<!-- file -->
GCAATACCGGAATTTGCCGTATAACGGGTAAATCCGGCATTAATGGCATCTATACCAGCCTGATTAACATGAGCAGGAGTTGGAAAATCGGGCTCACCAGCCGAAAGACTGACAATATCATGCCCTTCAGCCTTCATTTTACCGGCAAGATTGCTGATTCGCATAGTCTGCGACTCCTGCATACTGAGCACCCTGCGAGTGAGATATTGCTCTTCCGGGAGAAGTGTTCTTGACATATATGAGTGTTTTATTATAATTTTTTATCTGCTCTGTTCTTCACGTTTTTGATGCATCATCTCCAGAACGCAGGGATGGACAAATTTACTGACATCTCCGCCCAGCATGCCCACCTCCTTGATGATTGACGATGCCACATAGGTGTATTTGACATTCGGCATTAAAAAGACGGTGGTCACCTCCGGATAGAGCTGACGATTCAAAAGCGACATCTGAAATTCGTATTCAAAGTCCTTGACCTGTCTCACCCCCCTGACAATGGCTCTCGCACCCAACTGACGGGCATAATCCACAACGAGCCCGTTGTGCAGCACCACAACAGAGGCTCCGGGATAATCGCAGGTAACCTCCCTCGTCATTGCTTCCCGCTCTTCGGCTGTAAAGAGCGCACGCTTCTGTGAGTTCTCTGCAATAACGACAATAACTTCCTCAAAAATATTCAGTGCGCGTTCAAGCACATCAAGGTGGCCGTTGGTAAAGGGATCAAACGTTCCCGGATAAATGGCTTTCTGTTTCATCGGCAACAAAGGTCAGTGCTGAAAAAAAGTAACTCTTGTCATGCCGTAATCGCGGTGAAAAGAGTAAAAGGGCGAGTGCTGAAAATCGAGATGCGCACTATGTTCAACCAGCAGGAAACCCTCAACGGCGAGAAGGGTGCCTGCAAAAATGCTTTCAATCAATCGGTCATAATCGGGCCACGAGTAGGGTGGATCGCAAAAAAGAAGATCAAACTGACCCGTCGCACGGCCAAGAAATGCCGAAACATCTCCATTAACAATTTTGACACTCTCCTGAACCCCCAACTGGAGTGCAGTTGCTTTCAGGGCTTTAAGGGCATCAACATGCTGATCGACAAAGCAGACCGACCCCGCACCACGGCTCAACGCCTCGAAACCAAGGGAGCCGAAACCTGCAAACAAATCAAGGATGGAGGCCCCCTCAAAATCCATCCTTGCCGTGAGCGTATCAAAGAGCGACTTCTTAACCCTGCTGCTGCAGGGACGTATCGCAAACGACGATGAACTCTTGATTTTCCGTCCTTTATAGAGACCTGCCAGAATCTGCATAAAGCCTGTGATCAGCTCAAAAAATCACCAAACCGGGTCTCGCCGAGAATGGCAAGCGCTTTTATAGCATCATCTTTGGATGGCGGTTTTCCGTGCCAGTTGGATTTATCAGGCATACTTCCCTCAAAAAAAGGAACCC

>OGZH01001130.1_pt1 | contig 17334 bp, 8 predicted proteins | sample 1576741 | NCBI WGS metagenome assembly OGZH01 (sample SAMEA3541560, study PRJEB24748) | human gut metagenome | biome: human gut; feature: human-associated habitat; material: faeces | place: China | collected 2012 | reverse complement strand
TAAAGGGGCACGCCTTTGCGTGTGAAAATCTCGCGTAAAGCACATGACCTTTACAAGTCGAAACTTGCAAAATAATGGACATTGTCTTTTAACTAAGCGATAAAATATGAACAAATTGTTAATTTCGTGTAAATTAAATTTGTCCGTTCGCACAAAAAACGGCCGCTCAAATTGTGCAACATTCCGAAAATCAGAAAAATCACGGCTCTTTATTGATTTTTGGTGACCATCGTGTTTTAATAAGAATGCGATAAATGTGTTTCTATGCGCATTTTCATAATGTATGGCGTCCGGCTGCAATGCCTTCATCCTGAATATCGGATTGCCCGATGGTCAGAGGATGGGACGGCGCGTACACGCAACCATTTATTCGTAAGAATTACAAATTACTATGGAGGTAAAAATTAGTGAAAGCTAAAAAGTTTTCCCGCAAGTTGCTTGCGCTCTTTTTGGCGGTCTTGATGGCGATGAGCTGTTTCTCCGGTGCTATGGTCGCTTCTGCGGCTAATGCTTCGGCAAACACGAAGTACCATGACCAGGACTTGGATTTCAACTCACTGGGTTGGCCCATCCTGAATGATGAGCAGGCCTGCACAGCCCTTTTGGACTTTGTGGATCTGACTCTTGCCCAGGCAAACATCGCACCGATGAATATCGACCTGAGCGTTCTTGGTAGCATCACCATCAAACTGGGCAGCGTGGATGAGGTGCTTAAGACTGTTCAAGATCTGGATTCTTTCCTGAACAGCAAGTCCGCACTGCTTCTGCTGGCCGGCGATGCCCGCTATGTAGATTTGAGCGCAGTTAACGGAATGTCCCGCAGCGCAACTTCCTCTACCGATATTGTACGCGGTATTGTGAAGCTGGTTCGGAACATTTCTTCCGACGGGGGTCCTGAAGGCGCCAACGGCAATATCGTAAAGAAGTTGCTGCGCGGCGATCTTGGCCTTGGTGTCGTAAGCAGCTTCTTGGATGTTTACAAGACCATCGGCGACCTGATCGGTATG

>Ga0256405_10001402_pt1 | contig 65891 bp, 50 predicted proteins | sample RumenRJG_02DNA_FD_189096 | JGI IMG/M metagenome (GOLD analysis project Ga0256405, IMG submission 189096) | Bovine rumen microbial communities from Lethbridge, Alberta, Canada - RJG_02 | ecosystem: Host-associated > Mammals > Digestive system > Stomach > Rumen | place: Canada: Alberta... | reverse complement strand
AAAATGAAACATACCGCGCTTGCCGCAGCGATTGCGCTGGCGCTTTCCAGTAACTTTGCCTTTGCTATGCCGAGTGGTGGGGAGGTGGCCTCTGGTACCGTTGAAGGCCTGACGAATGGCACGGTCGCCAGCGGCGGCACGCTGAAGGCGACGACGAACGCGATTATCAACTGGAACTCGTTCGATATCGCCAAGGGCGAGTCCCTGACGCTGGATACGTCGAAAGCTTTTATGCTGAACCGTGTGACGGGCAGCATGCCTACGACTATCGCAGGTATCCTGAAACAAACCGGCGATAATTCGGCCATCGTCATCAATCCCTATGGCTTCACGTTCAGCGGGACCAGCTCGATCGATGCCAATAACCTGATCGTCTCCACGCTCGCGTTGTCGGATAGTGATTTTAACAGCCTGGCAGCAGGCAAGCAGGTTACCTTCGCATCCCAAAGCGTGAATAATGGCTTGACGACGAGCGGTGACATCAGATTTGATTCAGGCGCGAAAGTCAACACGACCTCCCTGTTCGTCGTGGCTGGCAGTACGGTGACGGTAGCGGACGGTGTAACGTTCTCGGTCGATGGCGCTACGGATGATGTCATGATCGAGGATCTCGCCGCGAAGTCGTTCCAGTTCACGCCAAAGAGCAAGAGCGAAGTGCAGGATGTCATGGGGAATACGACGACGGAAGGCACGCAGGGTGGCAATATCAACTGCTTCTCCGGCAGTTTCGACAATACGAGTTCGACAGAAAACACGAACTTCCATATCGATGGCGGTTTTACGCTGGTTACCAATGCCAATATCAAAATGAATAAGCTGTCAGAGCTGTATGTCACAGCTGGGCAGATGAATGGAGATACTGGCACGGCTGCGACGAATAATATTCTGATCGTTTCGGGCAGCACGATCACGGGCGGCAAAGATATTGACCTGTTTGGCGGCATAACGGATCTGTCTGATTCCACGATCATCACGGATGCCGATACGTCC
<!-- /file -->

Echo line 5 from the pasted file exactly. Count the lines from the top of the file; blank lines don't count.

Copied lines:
AAAATGAAACATACCGCGCTTGCCGCAGCGATTGCGCTGGCGCTTTCCAGTAACTTTGCCTTTGCTATGCCGAGTGGTGGGGAGGTGGCCTCTGGTACCGTTGAAGGCCTGACGAATGGCACGGTCGCCAGCGGCGGCACGCTGAAGGCGACGACGAACGCGATTATCAACTGGAACTCGTTCGATATCGCCAAGGGCGAGTCCCTGACGCTGGATACGTCGAAAGCTTTTATGCTGAACCGTGTGACGGGCAGCATGCCTACGACTATCGCAGGTATCCTGAAACAAACCGGCGATAATTCGGCCATCGTCATCAATCCCTATGGCTTCACGTTCAGCGGGACCAGCTCGATCGATGCCAATAACCTGATCGTCTCCACGCTCGCGTTGTCGGATAGTGATTTTAACAGCCTGGCAGCAGGCAAGCAGGTTACCTTCGCATCCCAAAGCGTGAATAATGGCTTGACGACGAGCGGTGACATCAGATTTGATTCAGGCGCGAAAGTCAACACGACCTCCCTGTTCGTCGTGGCTGGCAGTACGGTGACGGTAGCGGACGGTGTAACGTTCTCGGTCGATGGCGCTACGGATGATGTCATGATCGAGGATCTCGCCGCGAAGTCGTTCCAGTTCACGCCAAAGAGCAAGAGCGAAGTGCAGGATGTCATGGGGAATACGACGACGGAAGGCACGCAGGGTGGCAATATCAACTGCTTCTCCGGCAGTTTCGACAATACGAGTTCGACAGAAAACACGAACTTCCATATCGATGGCGGTTTTACGCTGGTTACCAATGCCAATATCAAAATGAATAAGCTGTCAGAGCTGTATGTCACAGCTGGGCAGATGAATGGAGATACTGGCACGGCTGCGACGAATAATATTCTGATCGTTTCGGGCAGCACGATCACGGGCGGCAAAGATATTGACCTGTTTGGCGGCATAACGGATCTGTCTGATTCCACGATCATCACGGATGCCGATACGTCC